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Appeal judges uphold decision to waive bin lorry damages time bar

6 February 2019

Appeal judges in the Court of Session have upheld a decision to allow a damages action based on the Glasgow bin lorry tragedy to proceed against Glasgow City Council, although the claim would otherwise be time barred due to a failure by a solicitors' firm to comply with procedural requirements.

Lord Justice Clerk Lady Dorrian, Lord Menzies and Lord Malcolm held that Lord Doherty had acted within his discretion when he allowed the action by relatives of some of the six people killed in the incident in December 2014, to go ahead.

An action had been raised within the three year period allowed, in December 2017, but fell under court rules when the summons was not called in court within three months and a day of it being permitted to be served. When this was realised, in June 2018, a second summons was prepared and served the next day. The council argued that this action was time barred and should not be allowed to proceed; the pursuers asked the court to exercise its discretion under the legislation permitting it to do so if it was equitable in the circumstances.

Lord Doherty recognised that the pursuers had an alternative remedy against the solicitors, which was likely to succeed, but he considered that they would be very materially prejudiced by a refusal to exercise the court’s power, and having to instruct new solicitors would be very challenging for them particularly given the state of mental health of one of them.

On appeal the council argued that there was no evidence to support such findings, and the judge had failed to take account of the financial prejudice to the council of the case going ahead, and placed too little weight on the availability of an alternative remedy against the solicitors.

Giving the opinion of the court, Lady Dorrian said the judge was entitled to conclude on balance that the pursuers would be likely to require new solicitors they could trust, though it was the Edinburgh court firm rather than their own Glasgow solicitors who had been at fault. The Glasgow firm might be thought to have some responsibility and the judge was entitled to take into account the relationship that had developed between them and the pursuers.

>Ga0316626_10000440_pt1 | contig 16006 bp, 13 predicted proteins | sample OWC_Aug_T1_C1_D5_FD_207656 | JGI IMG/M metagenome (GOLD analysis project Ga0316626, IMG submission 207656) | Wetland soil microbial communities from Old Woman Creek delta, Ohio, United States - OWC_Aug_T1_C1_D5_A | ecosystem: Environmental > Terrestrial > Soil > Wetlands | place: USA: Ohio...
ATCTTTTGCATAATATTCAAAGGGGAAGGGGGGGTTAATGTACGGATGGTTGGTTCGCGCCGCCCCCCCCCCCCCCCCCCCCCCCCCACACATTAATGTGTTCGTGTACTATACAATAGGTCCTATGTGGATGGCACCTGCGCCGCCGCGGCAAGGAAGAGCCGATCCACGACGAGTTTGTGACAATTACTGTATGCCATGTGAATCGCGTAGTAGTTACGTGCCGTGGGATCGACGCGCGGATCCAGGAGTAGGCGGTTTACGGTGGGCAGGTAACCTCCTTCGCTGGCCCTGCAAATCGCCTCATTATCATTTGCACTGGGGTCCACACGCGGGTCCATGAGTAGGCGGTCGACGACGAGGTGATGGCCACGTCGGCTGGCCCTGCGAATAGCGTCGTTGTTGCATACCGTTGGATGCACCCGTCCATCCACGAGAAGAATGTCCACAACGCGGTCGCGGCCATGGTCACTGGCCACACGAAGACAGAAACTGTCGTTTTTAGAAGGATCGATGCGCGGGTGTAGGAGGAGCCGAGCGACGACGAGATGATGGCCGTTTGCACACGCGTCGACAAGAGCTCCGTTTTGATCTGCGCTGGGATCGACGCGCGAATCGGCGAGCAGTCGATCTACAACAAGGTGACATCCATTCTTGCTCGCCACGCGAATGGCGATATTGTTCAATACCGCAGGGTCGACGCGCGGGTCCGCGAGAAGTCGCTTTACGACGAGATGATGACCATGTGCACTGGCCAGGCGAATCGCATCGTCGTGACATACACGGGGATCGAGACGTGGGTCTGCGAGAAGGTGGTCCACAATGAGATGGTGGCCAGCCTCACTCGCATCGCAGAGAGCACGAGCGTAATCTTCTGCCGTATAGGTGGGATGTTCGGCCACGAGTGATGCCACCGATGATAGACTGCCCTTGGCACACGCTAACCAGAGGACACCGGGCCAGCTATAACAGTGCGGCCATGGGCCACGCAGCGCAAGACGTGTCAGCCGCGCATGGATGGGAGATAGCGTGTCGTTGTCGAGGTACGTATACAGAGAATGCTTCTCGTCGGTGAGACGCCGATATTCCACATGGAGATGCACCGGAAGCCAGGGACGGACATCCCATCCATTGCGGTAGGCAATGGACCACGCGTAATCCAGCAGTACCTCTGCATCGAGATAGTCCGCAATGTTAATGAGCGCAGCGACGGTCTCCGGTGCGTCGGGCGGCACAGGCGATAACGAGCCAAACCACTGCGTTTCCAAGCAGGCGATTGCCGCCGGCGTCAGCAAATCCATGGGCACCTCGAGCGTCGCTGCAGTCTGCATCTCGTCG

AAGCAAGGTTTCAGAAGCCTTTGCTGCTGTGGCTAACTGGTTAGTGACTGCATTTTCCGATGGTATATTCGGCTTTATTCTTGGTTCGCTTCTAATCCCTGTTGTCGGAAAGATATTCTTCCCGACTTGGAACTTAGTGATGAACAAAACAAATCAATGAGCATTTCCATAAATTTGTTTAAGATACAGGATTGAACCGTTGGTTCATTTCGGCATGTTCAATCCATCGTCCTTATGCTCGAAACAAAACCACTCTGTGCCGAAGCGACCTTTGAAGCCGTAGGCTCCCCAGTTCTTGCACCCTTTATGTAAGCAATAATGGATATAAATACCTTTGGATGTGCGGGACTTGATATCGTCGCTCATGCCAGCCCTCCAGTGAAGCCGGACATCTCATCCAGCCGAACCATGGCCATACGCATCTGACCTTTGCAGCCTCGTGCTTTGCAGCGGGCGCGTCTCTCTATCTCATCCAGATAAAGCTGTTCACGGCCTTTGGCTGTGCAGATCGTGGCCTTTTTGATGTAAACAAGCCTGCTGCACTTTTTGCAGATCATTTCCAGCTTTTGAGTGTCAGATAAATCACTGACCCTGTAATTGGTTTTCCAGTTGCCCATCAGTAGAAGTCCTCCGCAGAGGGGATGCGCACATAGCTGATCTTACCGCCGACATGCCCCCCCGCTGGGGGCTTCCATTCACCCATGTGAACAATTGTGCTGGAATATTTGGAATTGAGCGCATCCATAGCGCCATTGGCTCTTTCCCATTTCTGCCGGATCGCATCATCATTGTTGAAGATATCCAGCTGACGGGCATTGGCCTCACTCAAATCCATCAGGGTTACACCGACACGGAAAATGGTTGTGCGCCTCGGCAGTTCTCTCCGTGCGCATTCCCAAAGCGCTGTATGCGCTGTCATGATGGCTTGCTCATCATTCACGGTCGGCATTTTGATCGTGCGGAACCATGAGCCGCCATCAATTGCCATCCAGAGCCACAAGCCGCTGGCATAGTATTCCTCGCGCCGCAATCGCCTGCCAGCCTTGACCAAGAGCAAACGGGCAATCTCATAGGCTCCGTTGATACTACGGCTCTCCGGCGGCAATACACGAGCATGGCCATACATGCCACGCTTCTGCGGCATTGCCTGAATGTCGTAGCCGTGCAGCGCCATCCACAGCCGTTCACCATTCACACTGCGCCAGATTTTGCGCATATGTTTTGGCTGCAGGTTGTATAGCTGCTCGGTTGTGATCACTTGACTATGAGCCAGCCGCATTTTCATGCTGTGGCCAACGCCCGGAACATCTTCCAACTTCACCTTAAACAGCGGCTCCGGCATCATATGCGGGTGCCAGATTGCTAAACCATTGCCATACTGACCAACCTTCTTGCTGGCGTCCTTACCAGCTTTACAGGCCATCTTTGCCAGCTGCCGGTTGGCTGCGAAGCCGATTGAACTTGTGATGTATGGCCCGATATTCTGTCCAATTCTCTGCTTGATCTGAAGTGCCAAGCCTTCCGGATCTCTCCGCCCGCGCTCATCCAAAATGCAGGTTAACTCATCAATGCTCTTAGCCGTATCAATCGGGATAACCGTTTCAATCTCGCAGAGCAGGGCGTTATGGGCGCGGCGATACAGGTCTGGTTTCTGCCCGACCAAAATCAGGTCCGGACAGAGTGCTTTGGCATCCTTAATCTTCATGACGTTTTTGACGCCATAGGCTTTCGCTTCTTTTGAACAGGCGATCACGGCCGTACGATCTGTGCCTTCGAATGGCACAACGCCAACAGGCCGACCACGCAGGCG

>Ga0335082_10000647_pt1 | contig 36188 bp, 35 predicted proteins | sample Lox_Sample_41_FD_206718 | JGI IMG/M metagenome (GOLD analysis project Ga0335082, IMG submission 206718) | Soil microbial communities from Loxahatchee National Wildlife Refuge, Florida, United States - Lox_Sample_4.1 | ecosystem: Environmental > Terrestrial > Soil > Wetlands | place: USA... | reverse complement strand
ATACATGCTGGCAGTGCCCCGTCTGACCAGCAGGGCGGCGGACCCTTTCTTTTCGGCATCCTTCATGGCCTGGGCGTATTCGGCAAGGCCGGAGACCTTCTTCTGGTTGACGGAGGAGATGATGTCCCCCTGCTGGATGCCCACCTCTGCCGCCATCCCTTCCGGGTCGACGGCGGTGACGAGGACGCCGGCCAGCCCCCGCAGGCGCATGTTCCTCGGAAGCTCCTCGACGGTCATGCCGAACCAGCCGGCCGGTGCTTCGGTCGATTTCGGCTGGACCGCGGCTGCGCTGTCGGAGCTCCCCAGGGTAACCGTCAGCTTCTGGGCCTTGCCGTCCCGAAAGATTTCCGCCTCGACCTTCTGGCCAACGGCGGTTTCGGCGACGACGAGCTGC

In relation top delay, she continued: "The claim against the present reclaimers is one which is at the stage of having been fully investigated, has been quantified, where the reclaimers do not seek to advance any defence, where interim damages have been paid, and which the agents have agreed to settle on the basis of full liability. There have been many discussions relating to settlement of the claim. Should the alternative remedy against the agents be pursued, whilst there may be no difficulty in establishing primary liability, there may be issues relating to apportionment, and the likelihood is that the new agents, or the insurers, would require to carry out some investigation into the soundness of the original claim, and the value thereof, which might give rise to difficulties with quantification."

A joint minute had recorded the existence of mental health problems, and a medical report spoke to the effect of the ongoing legal proceedings. There was therefore evidence from which the Lord Ordinary was entitled to reach the conclusion which he did on this aspect.

Lady Dorrian concluded: "On the remaining issue of the balancing exercise, we again cannot accept the submission that the Lord Ordinary erred in the weight he attributed to the individual factors. He gave due attention to all the relevant factors. He recognised in terms that the respondents had a claim for professional negligence which “would be very likely to succeed.” He recognised that the reclaimers would suffer prejudice from the loss of the statutory protection, but he was entitled to take into account that this was the only prejudice which would be encountered by the reclaimers. He was entitled to take account of the fact that this was only one of the factors which he required to consider, as was the availability of the alternative claim. What the Lord Ordinary required to do was make an assessment of all the relevant factors, and in our view this is what he did."

Click here to view the opinion of the court.

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